There’s a good chance the NHL will experience the same type of labor troubles the NBA and NFL went through last year when their collective bargaining agreements expired. The National Hockey League recently announced a major realignment scheme for next season, but the NHL Players Association (NHLPA) shot it down on Jan 6 and it could be a sign of things to come since their CBA runs out on Sept. 15.
The last time the union and league went to war over the bargaining agreement the entire 2004-05 NHL season was lost. After the NHLPA said it didn’t agree to the realignment the league had no choice but to announce the 2012-13 realignment and new playoff format had been delayed. The NHL said the majority of its 30 teams voted for the changes, but the NHLPA unreasonably refused to give its approval even though fans and players alike appeared to be in favor of it.
But according to the union, the players aren’t in favour of realignment because two of the conferences will have seven teams and the other two conferences will have eight teams. They feel it will be easier for teams in the smaller conferences to make the playoffs and there are also travel concerns when playing non-conference games.
The players’ union has a new boss in Donald Fehr and this will be his first time at the negotiating table with the NHL. He said the players have competition and travel concerns and that’s why the union refused to go along with the proposal at this moment. Fehr said the players have many questions regarding the amount of travel, days off, later flights, and unfair competition advantages for some teams.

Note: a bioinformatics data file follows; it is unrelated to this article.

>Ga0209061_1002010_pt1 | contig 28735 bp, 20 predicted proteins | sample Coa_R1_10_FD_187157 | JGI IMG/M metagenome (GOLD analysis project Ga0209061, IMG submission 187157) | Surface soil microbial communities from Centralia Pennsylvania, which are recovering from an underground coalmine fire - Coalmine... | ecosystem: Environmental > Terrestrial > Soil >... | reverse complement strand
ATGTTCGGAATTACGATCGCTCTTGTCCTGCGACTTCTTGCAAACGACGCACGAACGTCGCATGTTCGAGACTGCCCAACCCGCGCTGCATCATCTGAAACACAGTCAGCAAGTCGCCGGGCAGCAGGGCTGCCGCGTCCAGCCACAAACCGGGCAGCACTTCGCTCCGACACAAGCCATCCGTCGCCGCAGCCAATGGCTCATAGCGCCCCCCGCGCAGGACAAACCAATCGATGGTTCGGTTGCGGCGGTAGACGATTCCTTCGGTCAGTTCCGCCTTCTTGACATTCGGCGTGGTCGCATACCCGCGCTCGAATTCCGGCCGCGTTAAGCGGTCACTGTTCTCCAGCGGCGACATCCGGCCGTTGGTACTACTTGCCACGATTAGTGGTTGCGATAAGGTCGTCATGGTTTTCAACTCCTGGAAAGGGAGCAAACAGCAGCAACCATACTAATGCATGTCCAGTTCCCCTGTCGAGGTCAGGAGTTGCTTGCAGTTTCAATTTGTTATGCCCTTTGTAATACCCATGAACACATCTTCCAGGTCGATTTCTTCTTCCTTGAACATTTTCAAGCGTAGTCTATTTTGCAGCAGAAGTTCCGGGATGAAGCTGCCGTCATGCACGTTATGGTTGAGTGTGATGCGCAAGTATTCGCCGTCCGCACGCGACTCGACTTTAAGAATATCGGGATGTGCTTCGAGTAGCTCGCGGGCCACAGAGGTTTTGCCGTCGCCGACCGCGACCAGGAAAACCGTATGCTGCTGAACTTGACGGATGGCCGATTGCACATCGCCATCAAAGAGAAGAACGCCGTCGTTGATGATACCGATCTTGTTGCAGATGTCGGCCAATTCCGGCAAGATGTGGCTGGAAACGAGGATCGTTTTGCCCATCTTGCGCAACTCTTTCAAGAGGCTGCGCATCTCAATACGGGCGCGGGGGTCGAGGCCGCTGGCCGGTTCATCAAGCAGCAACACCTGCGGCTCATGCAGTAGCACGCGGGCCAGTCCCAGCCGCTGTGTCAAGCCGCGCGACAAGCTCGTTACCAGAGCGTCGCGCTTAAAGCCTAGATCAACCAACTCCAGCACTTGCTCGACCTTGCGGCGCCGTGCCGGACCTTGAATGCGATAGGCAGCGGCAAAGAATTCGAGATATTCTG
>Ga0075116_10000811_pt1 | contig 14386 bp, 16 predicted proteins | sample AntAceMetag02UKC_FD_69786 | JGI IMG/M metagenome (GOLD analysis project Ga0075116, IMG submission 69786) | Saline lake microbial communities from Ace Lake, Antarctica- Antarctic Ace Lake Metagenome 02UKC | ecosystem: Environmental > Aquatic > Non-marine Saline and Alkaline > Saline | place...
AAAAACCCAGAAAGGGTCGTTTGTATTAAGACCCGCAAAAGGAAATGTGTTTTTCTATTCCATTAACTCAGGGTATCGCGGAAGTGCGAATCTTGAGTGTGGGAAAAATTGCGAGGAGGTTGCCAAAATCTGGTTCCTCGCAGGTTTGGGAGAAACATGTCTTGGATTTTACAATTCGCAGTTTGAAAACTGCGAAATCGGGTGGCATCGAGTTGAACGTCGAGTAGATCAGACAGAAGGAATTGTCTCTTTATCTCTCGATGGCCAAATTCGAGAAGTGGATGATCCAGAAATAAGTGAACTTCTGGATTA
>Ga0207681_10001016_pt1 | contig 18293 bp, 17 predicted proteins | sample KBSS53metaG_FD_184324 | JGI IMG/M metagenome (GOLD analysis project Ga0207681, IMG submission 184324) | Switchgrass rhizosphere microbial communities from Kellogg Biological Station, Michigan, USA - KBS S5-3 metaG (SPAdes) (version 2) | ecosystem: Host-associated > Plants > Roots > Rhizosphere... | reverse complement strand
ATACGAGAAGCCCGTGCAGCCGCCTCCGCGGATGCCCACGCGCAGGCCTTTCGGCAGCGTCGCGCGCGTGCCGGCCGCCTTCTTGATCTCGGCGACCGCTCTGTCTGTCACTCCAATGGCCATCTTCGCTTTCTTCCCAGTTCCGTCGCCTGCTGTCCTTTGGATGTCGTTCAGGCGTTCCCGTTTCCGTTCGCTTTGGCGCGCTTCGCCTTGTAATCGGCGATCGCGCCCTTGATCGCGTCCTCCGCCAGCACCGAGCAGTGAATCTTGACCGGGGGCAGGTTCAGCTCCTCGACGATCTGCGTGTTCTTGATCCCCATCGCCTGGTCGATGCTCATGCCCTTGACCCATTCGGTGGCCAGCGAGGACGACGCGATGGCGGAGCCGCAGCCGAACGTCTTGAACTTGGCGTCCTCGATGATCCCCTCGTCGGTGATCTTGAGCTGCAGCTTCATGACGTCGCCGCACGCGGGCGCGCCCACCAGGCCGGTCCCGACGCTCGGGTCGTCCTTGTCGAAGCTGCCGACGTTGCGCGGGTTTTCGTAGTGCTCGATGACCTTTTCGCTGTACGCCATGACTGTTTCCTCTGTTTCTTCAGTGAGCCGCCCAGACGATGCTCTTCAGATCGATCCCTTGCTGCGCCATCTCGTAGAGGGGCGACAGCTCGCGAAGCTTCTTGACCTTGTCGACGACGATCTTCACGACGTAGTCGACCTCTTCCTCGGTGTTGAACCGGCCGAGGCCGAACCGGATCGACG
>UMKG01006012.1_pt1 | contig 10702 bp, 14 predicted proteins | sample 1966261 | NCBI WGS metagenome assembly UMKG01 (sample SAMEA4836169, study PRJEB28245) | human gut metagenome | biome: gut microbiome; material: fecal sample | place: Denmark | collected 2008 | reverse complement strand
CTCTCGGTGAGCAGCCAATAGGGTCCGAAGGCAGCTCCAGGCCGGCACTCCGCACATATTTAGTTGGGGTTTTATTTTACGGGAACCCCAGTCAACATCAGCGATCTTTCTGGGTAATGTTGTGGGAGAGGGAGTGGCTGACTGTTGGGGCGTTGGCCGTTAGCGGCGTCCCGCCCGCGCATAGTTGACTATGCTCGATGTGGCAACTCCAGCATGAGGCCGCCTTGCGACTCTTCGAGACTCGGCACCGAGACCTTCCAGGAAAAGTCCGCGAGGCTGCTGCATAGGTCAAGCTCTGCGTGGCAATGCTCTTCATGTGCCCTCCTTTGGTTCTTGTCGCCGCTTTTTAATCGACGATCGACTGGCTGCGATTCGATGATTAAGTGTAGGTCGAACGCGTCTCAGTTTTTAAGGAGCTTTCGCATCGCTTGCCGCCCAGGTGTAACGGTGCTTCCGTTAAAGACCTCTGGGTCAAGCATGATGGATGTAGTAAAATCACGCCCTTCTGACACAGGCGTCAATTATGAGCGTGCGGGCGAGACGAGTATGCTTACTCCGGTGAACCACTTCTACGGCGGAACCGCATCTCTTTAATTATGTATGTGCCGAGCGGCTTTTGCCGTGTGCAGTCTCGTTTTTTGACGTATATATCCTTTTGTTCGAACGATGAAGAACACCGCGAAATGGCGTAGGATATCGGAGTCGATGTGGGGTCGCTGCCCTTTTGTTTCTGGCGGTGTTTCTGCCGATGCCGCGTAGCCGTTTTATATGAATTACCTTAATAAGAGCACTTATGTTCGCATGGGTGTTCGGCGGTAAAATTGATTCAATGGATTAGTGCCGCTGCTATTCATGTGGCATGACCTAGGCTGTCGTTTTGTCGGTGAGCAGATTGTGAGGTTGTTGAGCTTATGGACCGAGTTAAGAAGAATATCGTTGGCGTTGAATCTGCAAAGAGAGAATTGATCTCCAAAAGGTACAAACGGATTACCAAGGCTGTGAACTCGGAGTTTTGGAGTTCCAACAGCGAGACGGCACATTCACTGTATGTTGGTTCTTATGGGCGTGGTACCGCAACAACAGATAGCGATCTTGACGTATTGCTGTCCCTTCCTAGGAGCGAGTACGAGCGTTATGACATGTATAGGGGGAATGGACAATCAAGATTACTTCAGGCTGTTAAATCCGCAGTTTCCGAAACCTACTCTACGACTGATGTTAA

The league announced plans for realignment late last year and it was mainly done to accommodate the Winnipeg Jets. The Jets re-joined the league this season after the franchise moved from Atlanta. However, the team was placed in the Eastern Conference in the Southeast Division even though it’s based in a western time zone. Realignment would have seen the Jets placed in a western conference while Detroit, which is currently in the West Conference, would be moved back to the east.
The simple solution would appear to be just swapping places between Winnipeg and Detroit. This scenario may be addressed when the union and league begin talks in late January. Things might not get off to a good start though since the league said the union acted unreasonably and is exploring legal avenues to see what can be done about it.
Craig Adams, the NHLPA representative of the Pittsburgh Penguins said the union asked the league if any studies were done regarding the amount and cost of travel in the new format, but no information was given by the NHL. He said the league basically hasn’t proven that realignment and a new playoff format is any better than what’s in place now. Adams added that if the league can prove things will be better then the union might agree to the changes in the future.
However, the league said things will have to remain the same for next season since the schedule and teams’ travel arrangements need to be worked out well ahead of time.